I more often than not feel like a mother. While I don’t have any biological or adopted children (although I have a sponsored child care of an international charity), I work with children in a daycare setting and I like to bring people together in order for them to bond and to make sure they’re doing fine. I’ve been told that I’m the parent of my friend group, and I have to agree. It’s like I have an innate obligation to feel responsible for the well-being of others (which is why I like to write about things that will help others and why I’m in the non-profit sector). And while that sounds great in theory, I have to wonder what that means for the people in my life.

Am I striking a good enough balance between positively influencing others and being responsible for my own actions? Am I keeping my side of the street clean while showing others how they can do that for their side? It can be hard.

I remember feeling stressed about planning group outings with friends, and feeling stressed in general when it came to work that was for others. Is it a mom thing to say that I care too much? I wouldn’t know, and I don’t want to assume anything since I’m not a “real” mom. I do feel like my own mother would say the same thing, and I know that she has definitely experienced what I just described. But take that and multiple it several times over the past 20+ years.

This kind of balance is pretty critical when you care about being the best person you can be, influencing others to be the best they can be, and acting in such a way that people not only like you but adore you. I think that all three are possible, but not without making sacrifices. And sacrifice is something that all parents would know about. But it’s something that’s still somewhat foreign to me. I still feel a little too selfish, a little too self-involved, to feel that way. I know that parents can and should take time to practice self-care, but they have that high level of obligation and responsibility towards their families – and it makes me wonder how they do it. You can’t help but admire parents who want the best for their children and do whatever they can to make their children’s lives better than theirs. That’s exactly what mine did.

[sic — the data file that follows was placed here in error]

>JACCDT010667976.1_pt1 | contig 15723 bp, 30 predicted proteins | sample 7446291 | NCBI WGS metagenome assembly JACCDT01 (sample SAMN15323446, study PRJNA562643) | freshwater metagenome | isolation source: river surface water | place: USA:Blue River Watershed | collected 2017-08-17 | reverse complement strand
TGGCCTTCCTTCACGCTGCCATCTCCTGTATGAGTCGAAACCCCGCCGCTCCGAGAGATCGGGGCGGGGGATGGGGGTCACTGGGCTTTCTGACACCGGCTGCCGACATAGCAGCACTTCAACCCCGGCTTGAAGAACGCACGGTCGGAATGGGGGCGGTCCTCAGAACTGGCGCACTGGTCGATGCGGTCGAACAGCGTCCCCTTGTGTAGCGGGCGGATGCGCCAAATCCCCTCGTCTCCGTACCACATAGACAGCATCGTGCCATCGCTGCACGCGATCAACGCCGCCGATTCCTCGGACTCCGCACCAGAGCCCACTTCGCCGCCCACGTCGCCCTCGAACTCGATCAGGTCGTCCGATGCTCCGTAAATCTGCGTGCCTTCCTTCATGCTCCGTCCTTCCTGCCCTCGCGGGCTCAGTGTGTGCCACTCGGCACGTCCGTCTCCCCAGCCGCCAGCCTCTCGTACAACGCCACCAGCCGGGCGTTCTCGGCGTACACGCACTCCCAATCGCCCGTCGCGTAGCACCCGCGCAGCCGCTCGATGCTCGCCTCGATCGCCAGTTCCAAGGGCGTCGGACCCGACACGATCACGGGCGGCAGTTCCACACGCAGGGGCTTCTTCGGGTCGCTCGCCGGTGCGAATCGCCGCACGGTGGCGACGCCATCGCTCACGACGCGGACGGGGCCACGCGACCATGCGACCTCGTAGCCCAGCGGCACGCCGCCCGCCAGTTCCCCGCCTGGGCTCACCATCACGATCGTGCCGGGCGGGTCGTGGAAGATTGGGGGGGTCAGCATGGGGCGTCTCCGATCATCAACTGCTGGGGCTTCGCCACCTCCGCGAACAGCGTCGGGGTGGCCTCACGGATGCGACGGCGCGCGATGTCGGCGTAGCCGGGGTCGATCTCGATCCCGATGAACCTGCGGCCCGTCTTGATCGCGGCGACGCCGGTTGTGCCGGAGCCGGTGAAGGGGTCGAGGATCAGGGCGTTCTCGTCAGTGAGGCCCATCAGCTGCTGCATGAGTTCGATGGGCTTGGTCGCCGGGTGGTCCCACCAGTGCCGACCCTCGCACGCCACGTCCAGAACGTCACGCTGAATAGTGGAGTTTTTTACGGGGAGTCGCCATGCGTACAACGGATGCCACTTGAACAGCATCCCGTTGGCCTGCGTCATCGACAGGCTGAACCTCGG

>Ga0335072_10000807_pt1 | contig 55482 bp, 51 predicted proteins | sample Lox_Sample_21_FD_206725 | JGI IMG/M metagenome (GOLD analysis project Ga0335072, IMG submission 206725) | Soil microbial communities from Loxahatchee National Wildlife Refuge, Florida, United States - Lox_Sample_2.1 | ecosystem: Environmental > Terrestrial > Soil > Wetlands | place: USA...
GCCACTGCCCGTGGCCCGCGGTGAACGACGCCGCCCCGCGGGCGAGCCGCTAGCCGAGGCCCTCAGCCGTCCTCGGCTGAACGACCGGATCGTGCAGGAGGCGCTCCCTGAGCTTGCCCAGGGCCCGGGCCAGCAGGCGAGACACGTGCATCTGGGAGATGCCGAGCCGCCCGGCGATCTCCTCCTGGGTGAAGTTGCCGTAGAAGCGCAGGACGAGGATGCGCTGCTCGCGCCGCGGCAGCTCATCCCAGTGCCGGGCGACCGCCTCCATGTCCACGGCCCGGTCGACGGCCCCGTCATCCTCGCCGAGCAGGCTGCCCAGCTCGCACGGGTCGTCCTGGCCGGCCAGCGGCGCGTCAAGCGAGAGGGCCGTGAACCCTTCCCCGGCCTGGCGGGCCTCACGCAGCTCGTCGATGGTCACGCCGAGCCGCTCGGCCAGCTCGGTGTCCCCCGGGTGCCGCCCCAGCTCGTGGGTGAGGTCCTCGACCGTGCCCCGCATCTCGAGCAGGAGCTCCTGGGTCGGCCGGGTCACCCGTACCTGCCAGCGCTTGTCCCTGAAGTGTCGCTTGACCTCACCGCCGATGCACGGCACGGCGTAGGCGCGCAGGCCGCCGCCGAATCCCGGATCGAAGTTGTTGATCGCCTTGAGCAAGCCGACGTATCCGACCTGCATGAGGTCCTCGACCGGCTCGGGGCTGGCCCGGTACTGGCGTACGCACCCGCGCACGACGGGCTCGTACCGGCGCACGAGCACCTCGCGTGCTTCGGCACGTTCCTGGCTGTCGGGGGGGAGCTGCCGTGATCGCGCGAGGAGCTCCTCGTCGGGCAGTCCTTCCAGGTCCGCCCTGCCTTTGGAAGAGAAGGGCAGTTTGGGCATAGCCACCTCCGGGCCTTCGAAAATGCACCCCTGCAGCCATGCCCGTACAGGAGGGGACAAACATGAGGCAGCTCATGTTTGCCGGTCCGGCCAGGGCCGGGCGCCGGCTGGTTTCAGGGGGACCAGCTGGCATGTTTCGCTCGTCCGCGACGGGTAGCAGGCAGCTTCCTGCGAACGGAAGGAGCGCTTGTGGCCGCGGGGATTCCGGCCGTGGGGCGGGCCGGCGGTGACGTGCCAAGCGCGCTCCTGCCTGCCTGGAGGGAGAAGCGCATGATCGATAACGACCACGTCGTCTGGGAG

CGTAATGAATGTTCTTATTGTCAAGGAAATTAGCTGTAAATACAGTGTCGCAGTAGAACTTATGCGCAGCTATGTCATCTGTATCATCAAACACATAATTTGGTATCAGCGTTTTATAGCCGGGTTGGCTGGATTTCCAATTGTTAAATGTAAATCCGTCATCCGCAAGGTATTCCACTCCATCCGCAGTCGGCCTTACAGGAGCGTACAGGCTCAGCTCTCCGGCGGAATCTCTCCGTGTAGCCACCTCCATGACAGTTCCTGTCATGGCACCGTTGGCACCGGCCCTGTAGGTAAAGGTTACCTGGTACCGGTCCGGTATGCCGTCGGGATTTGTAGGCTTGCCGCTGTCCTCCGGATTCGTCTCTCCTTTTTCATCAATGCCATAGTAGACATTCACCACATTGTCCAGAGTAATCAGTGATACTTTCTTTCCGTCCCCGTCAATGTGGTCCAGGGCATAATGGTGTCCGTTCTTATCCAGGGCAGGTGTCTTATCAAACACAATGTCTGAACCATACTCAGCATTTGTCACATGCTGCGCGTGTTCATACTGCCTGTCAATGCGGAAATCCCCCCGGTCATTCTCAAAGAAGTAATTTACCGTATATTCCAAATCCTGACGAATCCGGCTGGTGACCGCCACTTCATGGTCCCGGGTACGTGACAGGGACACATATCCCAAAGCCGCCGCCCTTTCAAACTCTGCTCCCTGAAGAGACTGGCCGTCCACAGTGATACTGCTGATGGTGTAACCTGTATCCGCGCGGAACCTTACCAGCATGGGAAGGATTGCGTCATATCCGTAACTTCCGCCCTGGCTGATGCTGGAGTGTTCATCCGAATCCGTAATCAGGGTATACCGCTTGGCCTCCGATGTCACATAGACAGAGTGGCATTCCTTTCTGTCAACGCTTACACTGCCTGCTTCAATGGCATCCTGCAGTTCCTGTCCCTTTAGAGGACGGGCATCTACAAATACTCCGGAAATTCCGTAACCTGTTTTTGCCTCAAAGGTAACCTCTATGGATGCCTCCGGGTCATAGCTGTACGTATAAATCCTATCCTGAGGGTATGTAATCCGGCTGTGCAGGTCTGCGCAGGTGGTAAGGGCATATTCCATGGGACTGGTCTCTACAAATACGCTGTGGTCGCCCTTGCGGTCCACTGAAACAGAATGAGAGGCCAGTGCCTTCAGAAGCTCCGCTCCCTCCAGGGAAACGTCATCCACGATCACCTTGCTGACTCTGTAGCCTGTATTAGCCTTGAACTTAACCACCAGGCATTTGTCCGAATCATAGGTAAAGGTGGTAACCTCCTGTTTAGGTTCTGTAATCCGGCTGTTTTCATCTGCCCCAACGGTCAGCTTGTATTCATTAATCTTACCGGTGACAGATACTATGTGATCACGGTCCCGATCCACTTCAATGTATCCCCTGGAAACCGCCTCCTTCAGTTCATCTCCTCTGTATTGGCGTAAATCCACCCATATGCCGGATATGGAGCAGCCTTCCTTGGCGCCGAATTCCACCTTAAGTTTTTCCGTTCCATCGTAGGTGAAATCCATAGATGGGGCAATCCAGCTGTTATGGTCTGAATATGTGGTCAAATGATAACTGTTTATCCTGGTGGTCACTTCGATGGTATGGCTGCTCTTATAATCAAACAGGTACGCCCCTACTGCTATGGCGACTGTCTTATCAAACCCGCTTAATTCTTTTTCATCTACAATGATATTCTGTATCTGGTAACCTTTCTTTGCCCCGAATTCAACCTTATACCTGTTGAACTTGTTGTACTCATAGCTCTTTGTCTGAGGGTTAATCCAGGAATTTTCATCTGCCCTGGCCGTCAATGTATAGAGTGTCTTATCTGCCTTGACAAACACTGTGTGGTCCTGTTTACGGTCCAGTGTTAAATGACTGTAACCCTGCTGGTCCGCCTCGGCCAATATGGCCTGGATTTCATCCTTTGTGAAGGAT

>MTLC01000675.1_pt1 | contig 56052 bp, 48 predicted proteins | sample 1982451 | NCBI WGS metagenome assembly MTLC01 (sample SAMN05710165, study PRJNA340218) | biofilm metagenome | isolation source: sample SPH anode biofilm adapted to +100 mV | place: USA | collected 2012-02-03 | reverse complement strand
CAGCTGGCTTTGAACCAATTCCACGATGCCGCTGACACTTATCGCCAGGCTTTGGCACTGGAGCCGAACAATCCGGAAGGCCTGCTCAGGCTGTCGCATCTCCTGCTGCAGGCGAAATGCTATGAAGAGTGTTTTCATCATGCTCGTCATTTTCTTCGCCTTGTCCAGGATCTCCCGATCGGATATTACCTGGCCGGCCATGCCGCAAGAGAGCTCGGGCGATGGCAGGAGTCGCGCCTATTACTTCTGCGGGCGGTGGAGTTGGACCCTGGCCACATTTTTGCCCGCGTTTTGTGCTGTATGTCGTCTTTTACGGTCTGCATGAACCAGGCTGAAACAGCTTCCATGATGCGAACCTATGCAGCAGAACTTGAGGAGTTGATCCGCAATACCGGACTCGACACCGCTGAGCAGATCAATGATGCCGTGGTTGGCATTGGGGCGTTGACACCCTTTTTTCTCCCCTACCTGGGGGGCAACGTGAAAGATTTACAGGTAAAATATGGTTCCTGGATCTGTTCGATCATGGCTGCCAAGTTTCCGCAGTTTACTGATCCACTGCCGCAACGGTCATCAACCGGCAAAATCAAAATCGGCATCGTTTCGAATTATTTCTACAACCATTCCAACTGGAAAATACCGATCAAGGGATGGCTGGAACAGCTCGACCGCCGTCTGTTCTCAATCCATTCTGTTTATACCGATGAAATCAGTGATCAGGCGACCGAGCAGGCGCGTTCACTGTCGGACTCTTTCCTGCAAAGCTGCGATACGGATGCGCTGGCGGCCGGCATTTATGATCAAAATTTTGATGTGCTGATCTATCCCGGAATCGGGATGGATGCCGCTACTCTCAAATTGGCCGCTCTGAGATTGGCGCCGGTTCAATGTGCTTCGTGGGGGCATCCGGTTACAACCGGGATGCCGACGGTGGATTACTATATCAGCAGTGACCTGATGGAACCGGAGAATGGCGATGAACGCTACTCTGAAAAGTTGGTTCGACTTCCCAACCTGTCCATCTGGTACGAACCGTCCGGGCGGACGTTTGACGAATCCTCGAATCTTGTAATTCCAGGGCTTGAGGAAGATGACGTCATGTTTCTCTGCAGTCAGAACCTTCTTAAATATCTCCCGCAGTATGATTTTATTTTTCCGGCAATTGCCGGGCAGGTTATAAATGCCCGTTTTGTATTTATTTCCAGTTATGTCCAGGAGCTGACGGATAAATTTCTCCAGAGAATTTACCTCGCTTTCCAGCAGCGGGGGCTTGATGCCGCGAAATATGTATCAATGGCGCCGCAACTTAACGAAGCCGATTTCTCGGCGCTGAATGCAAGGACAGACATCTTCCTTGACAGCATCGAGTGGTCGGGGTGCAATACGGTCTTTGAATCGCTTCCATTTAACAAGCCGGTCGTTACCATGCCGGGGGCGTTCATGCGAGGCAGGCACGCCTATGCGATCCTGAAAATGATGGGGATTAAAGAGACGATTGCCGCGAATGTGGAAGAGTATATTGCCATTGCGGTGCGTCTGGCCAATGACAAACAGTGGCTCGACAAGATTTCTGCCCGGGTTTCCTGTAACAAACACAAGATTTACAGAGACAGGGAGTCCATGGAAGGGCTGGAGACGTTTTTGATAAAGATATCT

I do want to have my own child(ren) one day, but I know that day won’t come for a while. In the meantime, I can try my best to practice that balance between self-care and self-sacrifice.


3 thoughts on “Mothering

  1. Sounds like you really care about those around you. Being a mom is not just about having your own kids. It’s about taking care of the people you love. A friend of mine is like a mom to me in that I seek out her advice, and she looks out for my needs. Of course, I return the favor. I don’t think we ever outgrow the need for someone else to protect us, cherish us, teach us, and spend time with us. So value your “mom-ness” and know it’s a wonderful gift you are giving to those around you!!!

    Liked by 1 person

    • Thank you so much for your kind words! I definitely agree: being a mom or a parent can take on multiple forms, including the one you have with your friend. I’m glad you have a great relationship with her. Thanks for stopping by and sharing your thoughts! 🙂


  2. You and I are alike in this way. It took me awhile to recognize that I was good at bringing folks together and that my work as a teacher, made me feel parental when I was at school or even, surprisingly when I was around town where I knew I could be seen. Balance and moderation are almost always the way to go.

    Liked by 1 person

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